The edging required in this move was ALSO informed by upper torso-rotation! Note in the above photo that as I'm rotating through my sweep, my connective structure (chest-shoulders + arms) is rotating to the left. Not only does this power the stroke, but it causes my right knee to lift, which allows my boat to edge to the inside of the turn. In turn, this allows my hull to soak up the energy of the pillow instead of my deck. Getting hit from the side on the deck causes flipping, whereas receiving that impact on the hull adds momentum and control.
So, rotation powers our stroke, AND informs proper edging on turns, AND allows us to embrace the energy of the river in order to re-purpose it to our own end. Because we don't use our arms (they are merely connecting rods) we can do this as many times as is required on a hard day of paddling, without the fatigue that would set in all too soon if we are only depending on our arms. To be fair, we use our arms. But the foundation is core rotation. As illustrated above, this is not merely for the sake of efficiency, but is fundamental to how we engage our edges, channel energy, and execute our lines.
Finally, if you want to make the most of rotation and your core muscle group, cross-training that focuses on increasing flexibility and strength in these particular areas will go a long way.
VIVA LA MEXICO! PADDLING THROUGH THE JUNGLE PARADISE OF THE RIO ALSESECA
To wrap up this technique article, I have to speak to the beauty and quality of rivers, as well as people, that we encountered on our recent trip to Tlapacoyan, Mexico, this past January.
Ive always wanted to check out the Alseseca River drainage, which in the last 10 years, thanks to the exploratory efforts of Ben Stookesberry and team, has exploded as a classic international destination. This season we thought we'd head down there and see for ourselves. While December may be the better time to go for ample water, Jim and Tom Janney, and Steve Krajewski had a window in early January, so after the hustle of Christmas died down, we headed south, with perfect timing, as a snow-storm was buffeting Tennessee on our drive to the airport. Knock on wood, but we're approaching mid-February, and so far, I've missed the coldest weather of winter!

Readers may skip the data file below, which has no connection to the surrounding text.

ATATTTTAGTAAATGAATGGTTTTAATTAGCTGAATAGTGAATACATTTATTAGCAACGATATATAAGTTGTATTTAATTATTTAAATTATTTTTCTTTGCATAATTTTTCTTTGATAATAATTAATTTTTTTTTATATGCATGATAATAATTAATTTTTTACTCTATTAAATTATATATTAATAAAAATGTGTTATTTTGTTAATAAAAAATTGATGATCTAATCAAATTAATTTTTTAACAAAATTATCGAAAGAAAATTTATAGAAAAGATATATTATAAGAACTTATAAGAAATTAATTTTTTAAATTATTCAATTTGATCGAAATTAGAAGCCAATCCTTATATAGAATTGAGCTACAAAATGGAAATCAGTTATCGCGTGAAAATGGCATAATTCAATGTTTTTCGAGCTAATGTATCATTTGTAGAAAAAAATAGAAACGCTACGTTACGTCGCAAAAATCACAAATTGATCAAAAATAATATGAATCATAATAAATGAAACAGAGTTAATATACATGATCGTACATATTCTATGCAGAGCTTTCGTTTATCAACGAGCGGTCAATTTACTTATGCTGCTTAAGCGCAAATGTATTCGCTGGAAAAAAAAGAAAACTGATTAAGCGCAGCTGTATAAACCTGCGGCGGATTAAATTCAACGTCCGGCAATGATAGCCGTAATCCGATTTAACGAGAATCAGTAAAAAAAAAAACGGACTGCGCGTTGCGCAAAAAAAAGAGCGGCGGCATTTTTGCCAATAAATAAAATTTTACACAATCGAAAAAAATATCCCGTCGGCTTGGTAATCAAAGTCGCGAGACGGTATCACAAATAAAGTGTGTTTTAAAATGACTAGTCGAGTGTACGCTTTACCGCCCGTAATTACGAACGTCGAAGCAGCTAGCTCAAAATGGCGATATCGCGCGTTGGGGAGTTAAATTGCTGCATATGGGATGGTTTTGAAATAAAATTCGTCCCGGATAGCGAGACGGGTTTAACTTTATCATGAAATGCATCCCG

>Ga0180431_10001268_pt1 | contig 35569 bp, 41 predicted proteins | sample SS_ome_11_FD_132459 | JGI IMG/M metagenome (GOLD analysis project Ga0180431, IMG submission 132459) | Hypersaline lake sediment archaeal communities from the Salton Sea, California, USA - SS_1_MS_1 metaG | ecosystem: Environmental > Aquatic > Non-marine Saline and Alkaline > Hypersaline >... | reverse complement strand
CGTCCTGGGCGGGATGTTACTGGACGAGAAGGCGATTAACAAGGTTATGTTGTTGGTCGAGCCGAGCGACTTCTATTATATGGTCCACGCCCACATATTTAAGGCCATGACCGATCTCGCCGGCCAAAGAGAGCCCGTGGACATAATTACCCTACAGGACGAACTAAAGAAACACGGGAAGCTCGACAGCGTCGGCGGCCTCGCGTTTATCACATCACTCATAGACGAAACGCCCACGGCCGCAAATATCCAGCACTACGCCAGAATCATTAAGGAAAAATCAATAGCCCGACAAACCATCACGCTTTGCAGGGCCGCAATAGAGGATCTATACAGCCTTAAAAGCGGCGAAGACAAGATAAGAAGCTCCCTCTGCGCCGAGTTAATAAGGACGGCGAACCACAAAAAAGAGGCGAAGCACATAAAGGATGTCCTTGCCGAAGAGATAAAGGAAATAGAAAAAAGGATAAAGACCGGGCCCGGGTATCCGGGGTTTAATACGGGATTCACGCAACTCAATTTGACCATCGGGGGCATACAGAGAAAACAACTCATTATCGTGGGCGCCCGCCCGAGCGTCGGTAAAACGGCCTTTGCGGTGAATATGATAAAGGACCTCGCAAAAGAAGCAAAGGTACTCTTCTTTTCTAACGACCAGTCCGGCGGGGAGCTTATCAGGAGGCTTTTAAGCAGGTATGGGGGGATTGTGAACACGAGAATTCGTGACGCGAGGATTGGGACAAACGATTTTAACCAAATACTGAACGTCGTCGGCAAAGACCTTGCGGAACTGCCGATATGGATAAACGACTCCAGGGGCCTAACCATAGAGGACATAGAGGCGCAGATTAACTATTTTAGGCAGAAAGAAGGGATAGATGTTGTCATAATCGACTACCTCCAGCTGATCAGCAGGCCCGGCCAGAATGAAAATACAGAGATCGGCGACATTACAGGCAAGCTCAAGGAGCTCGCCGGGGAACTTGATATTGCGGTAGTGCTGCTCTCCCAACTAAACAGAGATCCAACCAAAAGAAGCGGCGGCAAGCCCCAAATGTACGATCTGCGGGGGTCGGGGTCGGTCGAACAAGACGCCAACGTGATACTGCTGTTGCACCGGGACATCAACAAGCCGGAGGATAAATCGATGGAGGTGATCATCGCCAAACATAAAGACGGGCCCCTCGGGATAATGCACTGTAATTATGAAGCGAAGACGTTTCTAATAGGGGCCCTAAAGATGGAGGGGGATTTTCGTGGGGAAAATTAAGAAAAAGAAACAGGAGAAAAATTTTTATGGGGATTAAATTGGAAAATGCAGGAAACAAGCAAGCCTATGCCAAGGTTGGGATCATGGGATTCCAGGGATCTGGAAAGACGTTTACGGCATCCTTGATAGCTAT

After touching down in the biggest city I've ever been in, we spent the night in a hotel and then loaded into a van for a five hour ride east towards the coast. During the drive we bore witness to the reason for all the spectacular basaltic gorges and waterfalls of the Alseseca - giant volcanoes abound in Mexico, including Citlaltepetl, the third highest mountain in North America. These beasts have, over the millennia, spewed unfathomable volumes of lava eastward and down into the Gulf of Mexico. Rivers like the Alseseca begin in the drier Altiplano at the base of these volcanoes, and burrow through almost 10,000 vertical feet of basalt on their way to the Gulf. For this reason, the eastern slope of the Trans-Mexican Volcanic Belt holds some of the highest quality and most sustained basaltic river gorges for kayaking. While there is undoubtedly more superlative canyon systems yet to be explored, the Alseseca is the centerpiece to this region, where several sections of river link up to create one of the most stacked, relentlessly vertical rivers in the world.